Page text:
Strong fundamentals driving positive outlook for Malaysia

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On economic fundamentals, Moody's expects Malaysia to continue to exhibit faster growth, lower inflation and a more robust external payments (current account in Balance of Payments) position than other A-rated countries. On economic fundamentals, Moody's expects Malaysia to continue to exhibit faster growth, lower inflation and a more robust external payments (current account in Balance of Payments) position than other A-rated countries. On economic fundamentals, Moody’s expects Malaysia to continue to exhibit faster growth, lower inflation and a more robust external payments (current account in Balance of Payments) position than other A-rated countries.

With us entering the second month of 2015, for various reasons, there has been sentiment that Malaysia’s economy may have a troubled outlook. However, it is important to know exactly what form of rating you are looking at, and not just assume the first negative report you have in hand is accurate.

Ratings agencies such as Moody’s, Standard & Poor’s and Fitch rate many things, from a country’s sovereign credit all the way down to bond issuances at bank level.

Malaysia’s government bonds have been very recently reaffirmed by Moody’s as A3, with a positive outlook. The “A” rating shows Malaysian government bonds (the instruments by which our government raises money) are considered upper-medium grade and is subject to low credit risk. Positive outlook means that it is very likely that there will be a rating upgrade over the medium term of 12 to 18 months.

At this point of time, all three major global rating agencies have Malaysia at A3/A- but with different outlooks. Moody’s is Positive, S&P Stable and Fitch Negative. At A3/A-, Malaysia has the second highest credit rating in ASEAN after Singapore (AAA), one notch above Thailand (Baa1), two notches above Philippines (Baa2) and three notches above Indonesia (Baa3). Brunei is not rated. Other ASEAN countries are below Baa3, which is the minimum level considered to be investment grade.

Here it should be mentioned that Moody’s is positive on Malaysia due multiple reasons, the main current basis of which is the government’s commitment to fiscal deficit reduction and reforms, as well as fundamental credit strengths. These strengths have been proven in the form of macroeconomic stability, domestic capital market depth and favourable government debt structure.

Malaysia has already shown the effectiveness of policy response in the year ahead to challenges that have struck global economies, such as lower global crude oil prices and lacklustre global economic growth. Other challenges include the normalization of interest rates by the US Federal Reserve, also influencing the future trajectory of Malaysia’s sovereign rating.

This provides resistance to a more adverse external economic environment, lower oil prices and global financial market volatility. Moody’s acknowledged they have seen ongoing fiscal deficit reduction and actual implementation of significant reform.

This includes, among others, the managed float system for petrol and diesel in Dec 2014 that effectively eliminated subsidies, reduced government reliance on oil revenues to 30% in 2014 and implementation of GST come 1 April 2015 which will broaden our revenue base.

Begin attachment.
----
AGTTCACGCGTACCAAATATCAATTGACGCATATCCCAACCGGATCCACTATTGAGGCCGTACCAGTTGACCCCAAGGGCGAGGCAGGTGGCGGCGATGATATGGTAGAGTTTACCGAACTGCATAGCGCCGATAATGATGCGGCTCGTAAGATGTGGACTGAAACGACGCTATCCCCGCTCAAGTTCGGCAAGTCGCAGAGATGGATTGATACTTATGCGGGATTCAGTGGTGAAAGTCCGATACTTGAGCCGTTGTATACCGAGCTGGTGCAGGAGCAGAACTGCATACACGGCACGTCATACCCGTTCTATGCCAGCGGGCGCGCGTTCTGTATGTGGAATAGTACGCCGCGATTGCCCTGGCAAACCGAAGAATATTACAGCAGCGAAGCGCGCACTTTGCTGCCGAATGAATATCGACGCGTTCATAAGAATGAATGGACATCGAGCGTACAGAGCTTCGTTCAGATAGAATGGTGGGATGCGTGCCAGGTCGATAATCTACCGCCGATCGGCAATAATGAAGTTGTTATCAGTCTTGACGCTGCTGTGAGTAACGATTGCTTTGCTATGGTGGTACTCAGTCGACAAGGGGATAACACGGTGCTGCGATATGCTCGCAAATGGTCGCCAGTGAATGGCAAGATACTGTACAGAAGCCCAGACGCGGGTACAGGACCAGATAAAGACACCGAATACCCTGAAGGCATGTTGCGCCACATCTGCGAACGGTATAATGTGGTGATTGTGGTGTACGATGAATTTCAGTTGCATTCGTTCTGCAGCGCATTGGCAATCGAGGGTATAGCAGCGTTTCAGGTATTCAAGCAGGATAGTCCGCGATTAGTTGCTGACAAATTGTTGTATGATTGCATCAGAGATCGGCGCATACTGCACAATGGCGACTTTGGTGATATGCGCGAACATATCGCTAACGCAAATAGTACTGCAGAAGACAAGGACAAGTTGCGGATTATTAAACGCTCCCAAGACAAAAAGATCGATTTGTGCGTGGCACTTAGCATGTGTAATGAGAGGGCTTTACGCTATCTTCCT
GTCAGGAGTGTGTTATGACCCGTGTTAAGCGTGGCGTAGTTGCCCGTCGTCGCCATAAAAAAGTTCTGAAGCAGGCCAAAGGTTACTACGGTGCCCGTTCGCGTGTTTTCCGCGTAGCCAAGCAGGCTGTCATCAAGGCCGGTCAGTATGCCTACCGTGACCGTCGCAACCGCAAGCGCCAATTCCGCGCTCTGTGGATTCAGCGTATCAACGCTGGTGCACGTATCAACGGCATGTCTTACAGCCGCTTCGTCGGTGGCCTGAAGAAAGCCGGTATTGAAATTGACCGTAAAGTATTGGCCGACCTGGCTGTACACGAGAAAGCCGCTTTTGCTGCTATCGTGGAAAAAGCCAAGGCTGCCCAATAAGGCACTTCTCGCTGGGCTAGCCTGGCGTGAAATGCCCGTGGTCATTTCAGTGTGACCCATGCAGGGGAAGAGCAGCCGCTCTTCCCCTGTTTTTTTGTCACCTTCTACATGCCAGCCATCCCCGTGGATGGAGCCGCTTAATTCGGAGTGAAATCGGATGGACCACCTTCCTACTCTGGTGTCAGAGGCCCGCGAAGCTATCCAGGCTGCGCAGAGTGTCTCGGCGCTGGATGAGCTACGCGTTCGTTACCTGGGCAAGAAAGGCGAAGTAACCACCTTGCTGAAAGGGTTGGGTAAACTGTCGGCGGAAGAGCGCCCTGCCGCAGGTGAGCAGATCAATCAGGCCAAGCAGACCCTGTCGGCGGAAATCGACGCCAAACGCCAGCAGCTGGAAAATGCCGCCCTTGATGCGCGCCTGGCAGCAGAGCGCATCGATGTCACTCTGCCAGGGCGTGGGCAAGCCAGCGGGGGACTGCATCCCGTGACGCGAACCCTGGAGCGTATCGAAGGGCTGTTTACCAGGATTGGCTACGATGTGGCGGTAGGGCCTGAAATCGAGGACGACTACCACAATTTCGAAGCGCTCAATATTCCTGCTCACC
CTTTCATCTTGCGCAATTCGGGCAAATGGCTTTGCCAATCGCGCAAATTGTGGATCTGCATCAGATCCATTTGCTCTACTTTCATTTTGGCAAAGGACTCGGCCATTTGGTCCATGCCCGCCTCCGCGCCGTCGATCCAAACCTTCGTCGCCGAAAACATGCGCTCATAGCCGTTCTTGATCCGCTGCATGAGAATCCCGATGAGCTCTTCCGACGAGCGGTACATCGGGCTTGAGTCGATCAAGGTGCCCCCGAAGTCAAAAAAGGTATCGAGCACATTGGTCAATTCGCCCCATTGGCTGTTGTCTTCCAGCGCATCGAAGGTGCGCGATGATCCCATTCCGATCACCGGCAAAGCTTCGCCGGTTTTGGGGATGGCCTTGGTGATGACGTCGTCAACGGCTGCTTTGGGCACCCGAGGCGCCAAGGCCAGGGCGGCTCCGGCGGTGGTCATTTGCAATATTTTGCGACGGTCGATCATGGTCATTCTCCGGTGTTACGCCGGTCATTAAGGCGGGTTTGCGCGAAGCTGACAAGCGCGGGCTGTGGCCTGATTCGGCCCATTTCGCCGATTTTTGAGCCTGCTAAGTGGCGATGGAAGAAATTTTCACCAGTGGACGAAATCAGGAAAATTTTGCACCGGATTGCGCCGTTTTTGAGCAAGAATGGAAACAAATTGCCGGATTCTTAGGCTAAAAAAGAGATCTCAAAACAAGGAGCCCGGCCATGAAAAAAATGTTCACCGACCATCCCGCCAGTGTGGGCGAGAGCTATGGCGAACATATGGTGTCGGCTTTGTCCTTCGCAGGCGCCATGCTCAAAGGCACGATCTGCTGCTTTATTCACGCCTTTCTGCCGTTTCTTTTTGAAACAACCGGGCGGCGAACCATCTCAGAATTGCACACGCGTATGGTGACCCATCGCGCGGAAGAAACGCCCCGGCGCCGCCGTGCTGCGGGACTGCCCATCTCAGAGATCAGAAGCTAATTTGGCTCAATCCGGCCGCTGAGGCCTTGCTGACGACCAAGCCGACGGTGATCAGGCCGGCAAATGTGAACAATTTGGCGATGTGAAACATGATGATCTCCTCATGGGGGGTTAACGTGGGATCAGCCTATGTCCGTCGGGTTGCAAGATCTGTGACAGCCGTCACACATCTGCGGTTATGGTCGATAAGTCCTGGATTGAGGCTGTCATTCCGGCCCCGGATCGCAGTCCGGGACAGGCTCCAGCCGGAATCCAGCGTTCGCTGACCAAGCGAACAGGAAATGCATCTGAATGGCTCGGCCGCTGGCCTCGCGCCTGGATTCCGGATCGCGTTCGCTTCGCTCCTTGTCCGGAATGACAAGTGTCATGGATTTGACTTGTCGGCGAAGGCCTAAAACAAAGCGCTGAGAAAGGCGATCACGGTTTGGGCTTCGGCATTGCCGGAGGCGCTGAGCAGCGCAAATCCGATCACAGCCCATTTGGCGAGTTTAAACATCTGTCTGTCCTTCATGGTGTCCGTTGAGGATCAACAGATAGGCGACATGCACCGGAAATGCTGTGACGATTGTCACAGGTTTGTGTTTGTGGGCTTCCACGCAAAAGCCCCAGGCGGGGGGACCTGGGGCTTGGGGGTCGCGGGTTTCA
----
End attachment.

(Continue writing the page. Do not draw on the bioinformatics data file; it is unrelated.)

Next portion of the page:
On economic fundamentals, Moody’s expects Malaysia to continue to exhibit faster growth, lower inflation and a more robust external payments (current account in Balance of Payments) position than other A-rated countries.

Other strengths include favourable demographics, resurgence of private investment, macroenonomic stability anchored by credibility of Bank Negara Malaysia and the government’s favourable debt structure and depth of onshore capital markets. Only 3% of government debt is denominated in foreign currency.

Firstly, Malaysia has a high level of household debt, but this is thankfully mitigated by low unemployment and a high level of household financial assets. Secondly is the country’s external payments position, but Moody’s believes that Malaysia is likely to sustain a structural current account surplus and that foreign currency reserve adequacy will remain in line with other A-rated countries. Thirdly, there is some doubt on off-budget financing entities to analyse contingent risks to the government.

Notwithstanding concerns, the overall positive outlook reflects confidence that fiscal consolidation will be sustained despite prolonged low commodity prices.

How Malaysian corporates can help the national economy

If Malaysia continues along the path of fiscal deficit reduction and maintains stability in the affordability and refinancing of government debt, it is likely that our rating will go up. Inversely, should the fiscal deficit broaden, or other major liabilities crop up, the rating may go down.

To assist in strengthening the national economy, Malaysian corporates should optimise expenditure and go local where possible. Likewise, domestic investment is also much looked forward to. If local corporates are willing to share profits with employees, they in turn will have stronger spending power and stimulate the economy.

While these activities do not necessarily mean strength in business, it should be noted that corporates have social responsibilities as well. Do not avoid taxation, avoid corruption, and embrace inclusiveness and sustainability for a better Malaysia in 2015 and beyond.

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